6 Simple Breakthrough Ideas for your next Pledge Event

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  • 1.6 SIMPLE WAYS THAT YOU CANACHIEVE BREAKTHROUGH RESULTSFOR YOUR PLEDGE EVENTPresented by: hjc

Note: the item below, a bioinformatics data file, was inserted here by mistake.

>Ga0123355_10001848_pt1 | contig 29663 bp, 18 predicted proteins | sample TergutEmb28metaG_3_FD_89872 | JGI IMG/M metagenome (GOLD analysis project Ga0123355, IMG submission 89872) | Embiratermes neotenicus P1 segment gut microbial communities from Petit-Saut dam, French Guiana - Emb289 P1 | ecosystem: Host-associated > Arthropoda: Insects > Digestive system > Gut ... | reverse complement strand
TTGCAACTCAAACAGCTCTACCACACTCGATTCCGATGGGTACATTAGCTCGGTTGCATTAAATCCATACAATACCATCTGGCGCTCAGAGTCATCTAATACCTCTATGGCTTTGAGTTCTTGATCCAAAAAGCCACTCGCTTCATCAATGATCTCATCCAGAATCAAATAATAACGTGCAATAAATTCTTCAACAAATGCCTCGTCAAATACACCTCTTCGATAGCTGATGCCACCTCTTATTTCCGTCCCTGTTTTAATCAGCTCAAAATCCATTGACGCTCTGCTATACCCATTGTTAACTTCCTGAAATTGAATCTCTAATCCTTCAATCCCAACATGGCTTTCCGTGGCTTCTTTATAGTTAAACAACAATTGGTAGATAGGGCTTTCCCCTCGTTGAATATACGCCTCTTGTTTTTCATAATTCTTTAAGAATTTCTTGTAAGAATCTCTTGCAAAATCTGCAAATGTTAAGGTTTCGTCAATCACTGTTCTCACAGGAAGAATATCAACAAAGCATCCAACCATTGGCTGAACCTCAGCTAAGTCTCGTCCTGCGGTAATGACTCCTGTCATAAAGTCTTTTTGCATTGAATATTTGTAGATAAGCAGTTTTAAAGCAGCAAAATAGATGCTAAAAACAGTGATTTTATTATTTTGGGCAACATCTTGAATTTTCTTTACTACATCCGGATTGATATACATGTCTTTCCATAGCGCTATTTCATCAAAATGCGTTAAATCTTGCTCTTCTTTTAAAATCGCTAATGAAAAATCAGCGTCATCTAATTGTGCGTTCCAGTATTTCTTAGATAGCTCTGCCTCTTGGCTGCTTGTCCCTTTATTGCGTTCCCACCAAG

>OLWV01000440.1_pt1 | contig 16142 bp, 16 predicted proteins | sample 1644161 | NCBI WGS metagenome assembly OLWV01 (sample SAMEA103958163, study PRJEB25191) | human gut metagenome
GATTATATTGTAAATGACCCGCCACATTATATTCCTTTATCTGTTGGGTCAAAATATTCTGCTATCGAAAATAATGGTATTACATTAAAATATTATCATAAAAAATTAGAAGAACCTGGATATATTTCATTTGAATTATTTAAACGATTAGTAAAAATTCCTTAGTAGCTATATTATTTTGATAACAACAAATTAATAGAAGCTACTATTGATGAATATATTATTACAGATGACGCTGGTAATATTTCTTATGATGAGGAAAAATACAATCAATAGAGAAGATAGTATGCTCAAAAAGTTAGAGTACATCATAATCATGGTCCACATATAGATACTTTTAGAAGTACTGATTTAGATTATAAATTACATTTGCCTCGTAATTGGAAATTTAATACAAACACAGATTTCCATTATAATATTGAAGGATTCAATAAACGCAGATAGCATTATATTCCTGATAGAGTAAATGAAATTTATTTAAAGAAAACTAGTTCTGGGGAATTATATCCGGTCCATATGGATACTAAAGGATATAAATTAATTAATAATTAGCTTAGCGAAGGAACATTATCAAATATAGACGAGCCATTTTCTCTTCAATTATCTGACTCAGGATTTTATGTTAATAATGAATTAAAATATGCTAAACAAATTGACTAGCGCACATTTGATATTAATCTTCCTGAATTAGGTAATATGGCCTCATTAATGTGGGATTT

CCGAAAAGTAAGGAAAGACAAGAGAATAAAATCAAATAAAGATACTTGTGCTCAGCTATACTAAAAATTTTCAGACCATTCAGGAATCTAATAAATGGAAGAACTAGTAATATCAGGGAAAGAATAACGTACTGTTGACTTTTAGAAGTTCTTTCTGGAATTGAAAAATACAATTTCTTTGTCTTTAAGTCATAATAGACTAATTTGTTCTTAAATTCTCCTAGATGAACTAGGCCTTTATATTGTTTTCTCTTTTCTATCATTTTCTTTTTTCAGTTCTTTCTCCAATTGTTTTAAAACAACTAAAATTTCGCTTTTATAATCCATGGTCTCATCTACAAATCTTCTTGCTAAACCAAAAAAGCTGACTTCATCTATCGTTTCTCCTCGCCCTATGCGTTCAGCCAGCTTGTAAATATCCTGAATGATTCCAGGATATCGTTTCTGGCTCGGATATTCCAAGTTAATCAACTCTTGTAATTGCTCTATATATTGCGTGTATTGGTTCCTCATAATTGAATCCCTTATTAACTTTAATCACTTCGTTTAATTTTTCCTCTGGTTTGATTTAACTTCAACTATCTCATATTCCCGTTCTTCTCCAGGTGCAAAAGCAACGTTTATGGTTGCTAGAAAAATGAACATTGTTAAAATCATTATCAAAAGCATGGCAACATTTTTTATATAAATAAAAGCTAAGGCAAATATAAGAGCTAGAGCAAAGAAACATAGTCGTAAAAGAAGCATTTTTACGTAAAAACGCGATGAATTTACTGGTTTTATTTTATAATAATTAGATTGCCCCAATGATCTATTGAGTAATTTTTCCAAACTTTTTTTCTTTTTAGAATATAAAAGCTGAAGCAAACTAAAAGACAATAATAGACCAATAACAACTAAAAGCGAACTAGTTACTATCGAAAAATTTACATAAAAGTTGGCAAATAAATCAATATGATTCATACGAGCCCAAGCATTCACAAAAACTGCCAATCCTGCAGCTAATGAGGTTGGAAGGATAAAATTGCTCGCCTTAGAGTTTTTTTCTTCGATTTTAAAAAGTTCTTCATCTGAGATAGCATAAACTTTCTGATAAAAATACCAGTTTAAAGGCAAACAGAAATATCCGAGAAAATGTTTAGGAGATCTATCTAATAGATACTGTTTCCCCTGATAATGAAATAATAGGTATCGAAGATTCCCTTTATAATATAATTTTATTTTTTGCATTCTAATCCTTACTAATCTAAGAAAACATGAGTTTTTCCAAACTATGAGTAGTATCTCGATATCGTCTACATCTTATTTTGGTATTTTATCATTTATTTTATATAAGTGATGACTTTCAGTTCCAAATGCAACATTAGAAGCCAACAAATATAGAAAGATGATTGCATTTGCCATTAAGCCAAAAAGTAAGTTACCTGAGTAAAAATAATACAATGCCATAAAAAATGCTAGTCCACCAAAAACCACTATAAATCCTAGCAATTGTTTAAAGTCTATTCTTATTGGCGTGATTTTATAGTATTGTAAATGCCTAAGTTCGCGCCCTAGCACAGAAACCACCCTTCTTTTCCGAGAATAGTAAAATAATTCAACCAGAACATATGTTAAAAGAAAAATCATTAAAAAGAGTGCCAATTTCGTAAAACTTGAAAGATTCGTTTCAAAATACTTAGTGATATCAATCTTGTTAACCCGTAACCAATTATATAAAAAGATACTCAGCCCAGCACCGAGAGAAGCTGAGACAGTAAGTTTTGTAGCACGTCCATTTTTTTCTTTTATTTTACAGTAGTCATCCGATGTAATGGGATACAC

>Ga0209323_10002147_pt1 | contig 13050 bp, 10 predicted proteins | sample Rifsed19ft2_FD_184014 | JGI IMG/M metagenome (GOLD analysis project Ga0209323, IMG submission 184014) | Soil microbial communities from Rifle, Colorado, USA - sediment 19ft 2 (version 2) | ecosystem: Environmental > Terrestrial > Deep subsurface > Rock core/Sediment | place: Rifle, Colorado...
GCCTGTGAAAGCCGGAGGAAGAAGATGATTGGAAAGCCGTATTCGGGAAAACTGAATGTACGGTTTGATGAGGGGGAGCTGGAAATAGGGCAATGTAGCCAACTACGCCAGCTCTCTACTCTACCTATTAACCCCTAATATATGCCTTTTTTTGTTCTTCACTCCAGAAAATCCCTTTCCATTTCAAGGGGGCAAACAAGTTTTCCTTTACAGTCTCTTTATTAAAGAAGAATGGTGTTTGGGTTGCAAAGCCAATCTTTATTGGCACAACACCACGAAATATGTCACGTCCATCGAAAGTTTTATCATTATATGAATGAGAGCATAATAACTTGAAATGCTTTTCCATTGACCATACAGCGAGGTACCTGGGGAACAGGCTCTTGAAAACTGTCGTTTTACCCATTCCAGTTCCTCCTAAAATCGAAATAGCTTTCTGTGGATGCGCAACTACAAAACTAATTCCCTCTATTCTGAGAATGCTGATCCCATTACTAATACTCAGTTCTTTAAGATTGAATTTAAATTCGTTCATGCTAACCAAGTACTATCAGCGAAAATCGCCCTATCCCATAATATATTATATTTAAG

2. Take our survey at the end ofthe session! At the end of the session, well ask you to go online and fill out our integration survey. Well select 1 WINNER to receive complimentary 1-hour pledge event fundraising consulting sessionhttp://www.surveymonkey.com/s/MKJWHWP 3. What we will cover this morning... The unique Canadian and generationalimperatives for experiential fundraising events 6 ways to maximize your event impact:1. Data & KPIs2. Website3. Survey4. Social media5. Segmentation and Stewardship6. Multi-Channel Communication: Phone and Online 4. Remember...Its tempting to follow trendsBUT follow your supporters 5. GENERATIONAL IMPERATIVE FOREVENTS 6. 2011 First Engagement Direct donation40% Supported a friend 15% Visited website23% Donated goods14% Gen Y Information20% Attended event 15% Direct donation49% Attended event 12% Donated goods19% Supported friend 16% Gen X Visited website14% Direct donation51% Information18% Donated goods25% Boomers Supported a friend 18% Direct donation62% Information19% Donated goods13% Supported a friend 18% Civics Visited web site 10% 7. Canadians do more event fundraising thanour US cousins 8. DEMOGRAPHIC IMPERATIVES: HOWBOOMERS AND YOUNGER DONORS ARE EVENT FANATICS NOW AND IN THE FUTURE! 9. BOOMERS (MID-AGED DONORS) 10. Boomers havedecided that givingmust be funAnd it must be doneon their termsGone is the idea ofthe unconditional giftof their parentsTheir giving showstheir own brand 11. Boomer Donors66% give $4.1B/year Enjoy peer-to-peer giving Want to sign petitions, read newsletters Like to attend events and volunteer Really favor tribute giving/giving in lieu of traditional gift 12. 78 million boomers in the US are beginning to retire one survey found want to have a positive social impact*why not give them something to do* NYTimes, NicolasKristof, July 21, 08 13. As one boomer says on helpingcharities: It wasnt a matter ofbeing a Mother Teresa. It was amatter of, Boy, that soundslike fun!* NYTimes, NicolasKristof, July 21, 08 14. How boomers act compared to civicsand how this makes sense for online socialnetwork fundraising 15. The Current and Future DonorHyper-adventure giving feelingyoung and having fun while giving 16. Cycle event for health relatedcharityThe age range here is leaningtowards Gen X or boomers.53.8% of participants are between 35 -54. The event is low endurance which mayexplain the higher age bracket. There is a fairly even gendersplit here. The health issue forwhich the event raises money for is gender neutral and theactivity is physical which mayexplain this split. 17. Fairly even gender split but more men then Registered Participants for a high endurance women. High level of male participationcycling event. probably related to high endurance nature ofMale: 60%eventFemale: 40%Age Under 30:23%Young demographic. 46% under 40. Again 30-40: 23%probably related to physical demands of the 40-50: 32% event. 50-60: 18% Over 60:4% Note that most of the participants wereOnly 10% are avid cyclists not regularly engaging in the activity athand. Most participants for this event had some connection to thefundraising cause 18. Extreme GivingHyper-adventure giving feelingyoung and having fun while giving 19. Stretch goals 20. Stretch Goals 21. Personal pageStretch goal of$10,000+Mission/tripconnectionExperiential 22. And then there is Gen Z Do you havean integratedplan forsupportersunder 15? 23. Maximizing peer 2 peer Third party event portals Memorial/tribute/honour giving Celebration fundraising School/church fundraising 24. Too manual 25. Leveraging online 26. Going even farther 27. Peer to Peer and milestone giving 28. Peer to Peer and Milestone Giving 29. Trend review Extreme Fundraising Ego Fundraising Boomer blip Leverage social networks to your advantageand to their social elevation 3rd party event portals for pledge events P2P formemorializing/honouring/celebrating lovedones 30. WAY #1: CREATING A DATA-DRIVENEVENT CULTURE 31. Why look at event data? Inject the science of fundraising intoevents Events are seen separate toorganizational fundraising efforts Other than revenue and attendance thereis little benchmarking Data audits can tell us the who weshould focus our time and energy on withstretched resources 32. Start by asking... What metrics are most important to yournon-profit? How does event fundraising impact thosemetrics? What are you currently measuring? What decisions might you make withmore insight or more data? 33. Establish meaningful KPIs Selecting good metrics, and turning them into keyperformance indicators (KPIs), is critical to an organization inachieving its objectives. KPIs by themselves are not metrics, although they make useof the metric data. Instead, useful KPIs accomplish four primary objectives: Provide succinct definition that summarizes the nature of therelationship between the data; Establish an expectation for performance; Reveal meaningful change in activity for a selected period, and; Influence remedial action. If a KPI goes up or down, it shouldspur a corresponding business action. Otherwise, it is not atrue KPI. 34. A few tips! Stay rooted in the customer data, notinternal agendas Gain perspective on whats driving results Condition stakeholders to review KPItrends monthly or more often ifnecessary 35. EVENT KEY PERFORMANCEINDICATORS 36. Which benchmarks?Mission Key metrics: Number of events Revenue Participant satisfaction GiftsDonorsParticipants Event 37. Number of EventsNumber of events facilitate mission by providing revenue through fundraising participantsMore events create more mission impact because participants increase with number of eventsEvent quality matters! It speaks to the care you put into your brand and your mission. 38. Participant Satisfaction Post-event surveys can leave clues toretention!QuestionFirst time walkerReturn walkerOverall, what was your Excellent/EVENT experience like this 97.4%93.0% goodyear? Question First time walker Return walker Will you joining us Yes 76.3% 90.3% next year?No / Dont know 23.7%9.7% 39. Which benchmarks?Mission Key metrics: # of participants Revenue % fundraising Team participation Gifts Number of emails sent Renewal/Attrition ratesDonorsParticipants Event proprietary and confidential 40. Participant KPIs 2007 20082009 2010Total Number of Participants 5,3196,18511,324 11,152Total Fundraising Revenue $682,518 $926,392 $1,552,746 $1,794,078% Participants on a Team73%73% 77%76%Number of Active Fundraising 2,3993,151 5,4346,225Participants% Participants Fundraising45%51% 48%56%% Participants Fundraising23%/51%30%/58%27%/57%32%/58%Online (Total/Active)% Participants with $0 raised 55%49% 52%44% 41. Segmentation Fundraisers 0 to 12 MonthsFundraisers 13 to 24 MonthsFundraisers 25 to 36 MonthsRevenue Totals For Revenue Totals For Revenue Totals ForLast 36 Months Last 36 Months Last 36 Months 2% $871,514 2% $286,0472%$102,828 8% $729,422 8% $286,8928% $121,45420%$630,578 20%$280,681 20% $124,05370% $474,33070%$239,224 70%$126,054 Top 2%/0-12 months = 124 fundraisers who are key to support this year. Thesechampions receive enhanced cultivation support. Personal fundraising coach.Welcome call from Executive Director or Board Member. Top 2%/13-36 months = 122 fundraisers you need to re-engage. Consider callingthem personally to thank them for past participation and find out what you can doto get them back to the event. Further 8% in past 2 years = 820 fundraisers who also deserve some specialattention. Event Chairs to call/welcome back. 42. Which benchmarks?Mission Key metrics: Number of donors Revenue Average and mediandonors per participant GiftsDonorsParticipants Event proprietary and confidential 43. Overview of Walk Donor Revenue20062007200820092010Total Revenue$765,983.00 $887,398.00 $1,129,222.00 $1,789,308.00 $2,072,069.00# of Gifts 16,83218,82722,04736,99337,437Avg Gift $45.51$47.13 $50.40$48.37$55.36# on File16,18631,665 49,70980,208 109,661# Active 16,18618,155 21,57435,34235,584% Active100%57%43% 44% 32%# Renewed N/A2,6762,991 3,408 4,747# New N/A15,479 17,94430,59929,453# Reactivated N/A N/A6391,335 1,384# Stopped Giving 12,30513,882 17,29530,595 N/A 44. Donor KPIs 200720082009 2010# of fundraising participants2,399 3,151 5,4346,225# of walk donors18,15521,574 35,342 35,584average # of donors/participant 7.6 6.8 6.55.7median # of donors/participant 4333proprietary and confidential 45. Which benchmarks?Mission Key metrics: Overall revenue and Revenuefundraising revenue(gross and net) Gifts Compounded annualgrowth rateDonors Fundraising revenueper participantParticipants Event proprietary and confidential 46. Revenue2007 200820092010Revenue $1,133,000 $1,493,000 $2,262,000 $2,539,000Annual Growth Rate N/A31%51%12%Expenses$303,000 $329,000$453,000$610,000Surplus $830,000 $1,164,000 $1,809,000 $1,929,000% of Dollar to Programs73%78%80%76%Compounded Annual Growth Rate 22.35%2007-2010 47. Revenue KPIs 2007200820092010Fundraising$887,398.00 $1,129,122.00 $1,789,308.00 $2,072,069.00Participants 5,3196,18511,32411,152Fundraisers2,3993,151 5,434 6,225Donors 18,15521,57435,34235,584proprietary and confidential 48. Do you use benchmarks with yourown data?DriverBenchmark* Benchmark ** WWoHWWoHFundraising/Participant Not provided Median $110Avg. $137.12, Avg. $160.88,Median $115 Median $110Fundraising Growth-7.63% 15%58.47%15.80%Attendance Growth .22% 11%83.09%-1.52%* Industry Benchmarks from Run, Walk, Ride 30 Survey**Industry Benchmark provided by Event360 49. Participants Who Raised More, The SameOr Less200820092010 # % # % # %Raised More 32410 392759810Raised Same 2,49279 4,63485 4,99479Raised Less 33511 408868011 50. Which benchmarks?Mission Key metrics: Conversion rates to org Revenuedonor # of opt-ins for org Giftsfollow-up The ask!!!!Donors Focus on reasonspeopleParticipantsparticipate/segmentedcommunication Event 51. WAY #2: WEB SITE 52. What do you think?Key Components of an Online Event Website: 53. Key Components for the Website Registration Top team fundraisers Top individual fundraisers Event details Support FAQs Phone number Simple steps to participate Donate opportunity without registering Multiple ways to donate Search teams, individuals Connection to mission How $$ are used Emotional appeal Event goal Opportunity to request info email, mail Social Media Links 54. 6/28/2012 proprietary and confidential 55 55. proprietary and confidential 56 56. and confidential 57. Use the registration form tocapture key info Team captains How many team members do you expect? Do they increase the team fundraising goal? More personalized service, immediate telephone call (more on this later) Team members Do they increase their personal fundraising goal? Are they the top fundraiser on their team? Individuals Consider a singles board Upgrade to a team Corporate team Matching gift option? 58. Encourage self-sponsorship atregistration 19/20 top fundraisers for MSFs Be There1st donated to themselves 25% of all donations (not-general) wereself-donations In many cases, participants mademultiple donations to themselves. 59. Participant Centre Key part of communication for yourparticipants Set up personal and team pages,customize with photos and copy Send emails to friends and family View campaign updates 60. Participant Centre Features Import your address book Send varieties of email templates to your contacts Join Support Thank you Users can edit these messages and previewbefore sending. Easily see which of your address book contactshave been sent each message, correspondingdate, and whether or not they have donated toyou or your team. 61. 6/28/2012 proprietary and confidential 62 62. 6/28/2012 proprietary and confidential 63 63. The two BIG asks1. Charity asks people to participate2. They then ask their friends, family, co-workers, classmates to give The biggest reason people dont give?THEY ARE NOT ASKED So, make it simple, provide people withthe tools, give them templated emails,encourage them along the way 64. Listen to your supporters!WAY #3: SURVEY 65. The case against anonymous post-event surveys Understand why they participate in theevent and craft communication plan Track issues and deal with thempersonally (renewal is vital) Understand if person likes incentives or isturned off by them 66. Also, use the registration form tocapture key info Team captains How many team members do you expect? Do they increase the team fundraising goal? More personalized service, immediate telephone call (more on this later) Individuals Consider a singles board Upgrade to a team Team members Do they increase their personal fundraising goal? Are they the top fundraiser on their team? Corporate team Matching gift option? 67. Reasons people participate in anevent: Affinity to activity I like to walk and be outside. Affinity to third party group I want to support my companys initiative to take an active role in the event. Affinity to participants I like to spend time with my neighbours or friends. Affinity to cause I want my children to live in a world without ovarian cancer. Affinity to organization I believe strongly in Ovarian Cancer Canada. 68. Make sure you leverageWAY #4: SOCIAL MEDIA 69. Social media landscape Facebook is the #1 social network used bynonprofits (98%) Twitter adoption rate is increasing Paid, earned and owned media Online communities growing morelikes, more followers New players: Google+ and PinterestSource: The Nonprofit Social Network Benchmark Report, 2012 70. Choose the best network for your eventWALK FOR KIDS HELP PHONE 71. WALK FOR KIDS HELP PHONE10 Quick Wins to Implement 72. We looked at 4 generations GEN Y BOOMERSTrendsetters Frequent Early Adopters internet users Willingness to try Less likely to upload new social networks Videos or listento podcastsGEN XCIVICSSimilar to Gen Y but More passive on not as quick to adopt social media More regular users 50% using Facebook of LinkedIn and YouTube 73. Donors like peer to peer on socialnetworks Donors like the idea of their friends andfamily asking for donations via socialnetworks Younger people find this the mostappropriate but older people are open tothis too How can we use social media as a peer topeer channel? 74. Social media & Peer-to-Peer The past decade saw the meteoric rise ofpeer to peer fundraising as a tool onengaging younger donors But as internet user starts to spend moreand more time on social networks thedays of emailing to ask for a peer-to-peergift may be declining 75. Social media is #1 online activitySource: comScore Media Metrix, March 2007 - October 2011 76. Social Media Turbo charge forpeer to peer fundraisingSource: Blackbaud Social Giving Report 2011 77. Social Media Turbo charge forpeer to peer fundraising Source: Charity Dynamics, 2011 78. 4 steps for social media success1. Make sharing easy2. Empower your participants3. Communicate regularly4. Measure, refine, repeat 79. 1....